ARIZONA NEWS

Caring for ill migrants cuts into Border Patrol resources in Arizona

Mar 28, 2019, 4:12 AM
(Getty Images Photo/John Moore)...
(Getty Images Photo/John Moore)
(Getty Images Photo/John Moore)

PHOENIX – A Border Patrol official in southwest Arizona said tending to ill migrants who entered the country illegally is diverting vital resources from the agency’s security mission.

“They are human beings just like all the rest of us,” Carl Landrum, deputy chief patrol agent for the sector, told KTAR News 92.3 FM on Tuesday.

“We have to make sure that they’re OK, and in order to do that we’re having to pay for that out of our border security budget.”

Landrum said his agents are apprehending approximately 300 people per day.

He said about 95 percent of them come from countries other than Mexico, including people from nine countries in the last week alone.

“Literally every single person that is brought into custody via the United States Border Patrol here in Yuma Sector is medically screened and treated, if any treatment is necessary,” Landrum said.

People needing medical help beyond what can be provided at initial screenings are transferred to the Yuma Regional Medical Center, which takes agents off the front lines.

Landrum said his agents spent approximately 11,000 hours in the last fiscal year at the hospital, which is located about 20 miles north of the border.

“That’s 11,000 hours our agents were not on the border providing border security and national security,” he said.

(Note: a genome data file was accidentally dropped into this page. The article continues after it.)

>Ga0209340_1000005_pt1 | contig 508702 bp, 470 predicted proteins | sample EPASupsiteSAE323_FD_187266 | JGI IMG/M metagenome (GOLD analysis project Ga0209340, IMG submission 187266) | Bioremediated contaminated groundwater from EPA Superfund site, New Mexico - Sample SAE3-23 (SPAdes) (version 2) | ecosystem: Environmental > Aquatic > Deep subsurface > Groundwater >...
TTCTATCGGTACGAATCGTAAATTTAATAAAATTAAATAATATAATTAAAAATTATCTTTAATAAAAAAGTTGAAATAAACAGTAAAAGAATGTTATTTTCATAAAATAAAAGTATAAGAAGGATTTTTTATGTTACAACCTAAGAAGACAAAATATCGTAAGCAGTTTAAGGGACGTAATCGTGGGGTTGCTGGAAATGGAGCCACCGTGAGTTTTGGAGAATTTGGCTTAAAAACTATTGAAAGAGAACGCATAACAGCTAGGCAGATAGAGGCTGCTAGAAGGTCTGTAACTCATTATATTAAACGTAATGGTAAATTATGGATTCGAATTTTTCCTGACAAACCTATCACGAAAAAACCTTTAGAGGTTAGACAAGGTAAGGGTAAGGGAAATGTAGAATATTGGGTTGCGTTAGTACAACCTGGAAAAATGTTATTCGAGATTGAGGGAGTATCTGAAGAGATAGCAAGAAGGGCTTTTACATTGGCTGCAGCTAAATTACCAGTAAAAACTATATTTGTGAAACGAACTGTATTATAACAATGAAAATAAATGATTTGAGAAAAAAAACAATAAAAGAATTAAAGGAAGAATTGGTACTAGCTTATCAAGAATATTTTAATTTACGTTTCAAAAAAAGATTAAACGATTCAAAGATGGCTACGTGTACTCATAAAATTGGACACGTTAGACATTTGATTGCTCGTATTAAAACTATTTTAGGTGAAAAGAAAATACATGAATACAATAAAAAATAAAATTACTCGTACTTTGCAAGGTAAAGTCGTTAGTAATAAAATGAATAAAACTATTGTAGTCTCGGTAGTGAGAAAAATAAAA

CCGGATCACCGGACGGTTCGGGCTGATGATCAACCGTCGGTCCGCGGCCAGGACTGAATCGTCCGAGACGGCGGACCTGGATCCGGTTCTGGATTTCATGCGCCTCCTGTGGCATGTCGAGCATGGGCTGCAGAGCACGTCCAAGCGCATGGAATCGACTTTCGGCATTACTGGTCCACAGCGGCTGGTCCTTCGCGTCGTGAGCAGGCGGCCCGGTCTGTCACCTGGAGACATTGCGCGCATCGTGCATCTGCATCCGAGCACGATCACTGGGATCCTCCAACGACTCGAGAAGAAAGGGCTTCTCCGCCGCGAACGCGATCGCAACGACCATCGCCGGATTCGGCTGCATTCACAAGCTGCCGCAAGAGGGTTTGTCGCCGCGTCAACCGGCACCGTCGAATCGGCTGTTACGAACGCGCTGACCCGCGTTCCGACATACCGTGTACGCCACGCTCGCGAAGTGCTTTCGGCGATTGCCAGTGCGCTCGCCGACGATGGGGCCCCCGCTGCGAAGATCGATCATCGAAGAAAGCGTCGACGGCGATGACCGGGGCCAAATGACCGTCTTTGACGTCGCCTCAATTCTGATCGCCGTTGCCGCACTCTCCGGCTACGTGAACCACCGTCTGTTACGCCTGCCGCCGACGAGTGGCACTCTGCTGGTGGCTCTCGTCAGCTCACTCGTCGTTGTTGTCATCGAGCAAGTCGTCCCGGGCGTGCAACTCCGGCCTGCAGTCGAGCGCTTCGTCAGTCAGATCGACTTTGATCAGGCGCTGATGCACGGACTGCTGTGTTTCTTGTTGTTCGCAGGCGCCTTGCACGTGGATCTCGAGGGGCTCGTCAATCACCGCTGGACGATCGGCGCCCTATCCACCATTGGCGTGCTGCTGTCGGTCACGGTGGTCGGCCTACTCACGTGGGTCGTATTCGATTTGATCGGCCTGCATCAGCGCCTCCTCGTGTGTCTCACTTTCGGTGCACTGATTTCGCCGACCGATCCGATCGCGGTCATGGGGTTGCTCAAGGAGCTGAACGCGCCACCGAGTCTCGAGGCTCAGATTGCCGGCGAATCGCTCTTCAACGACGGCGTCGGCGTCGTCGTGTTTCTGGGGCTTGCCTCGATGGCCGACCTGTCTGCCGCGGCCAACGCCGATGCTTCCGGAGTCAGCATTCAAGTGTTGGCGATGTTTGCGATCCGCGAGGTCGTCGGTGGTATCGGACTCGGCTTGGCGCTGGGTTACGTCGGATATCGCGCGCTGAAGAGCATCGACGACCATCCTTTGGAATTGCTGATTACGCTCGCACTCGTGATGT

The Yuma Sector patrols 126 miles of border between the Yuma-Pima County line in Arizona and the Imperial Sand Dunes in California. It is responsible for Yuma, La Paz and Mojave counties in Arizona, parts of California and all of Nevada.

According to government statistics, 17,578 family units and 2,760 unaccompanied minors were apprehended in the Yuma Sector between October and February.

That’s a 230 percent increase in families and 36 percent increase in minors for the same time a year ago. The increases have been even higher, especially for family units, at other sectors throughout the border states.

Four migrants have died while in custody since December, according to U.S. Customs and Border Protection.

With no funds budgeted for the humanitarian aspect of the Border Patrol’s work, Landrum said the situation is, as President Donald Trump has argued, a national emergency.

“I think … the public really doesn’t get to see a lot of what’s happening, but for all of us that are down here, working in it, living in it every single day, this is a national emergency that needs to be addressed,” he said.

KTAR News 92.3 FM’s Peter Samore contributed to this report.

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Caring for ill migrants cuts into Border Patrol resources in Arizona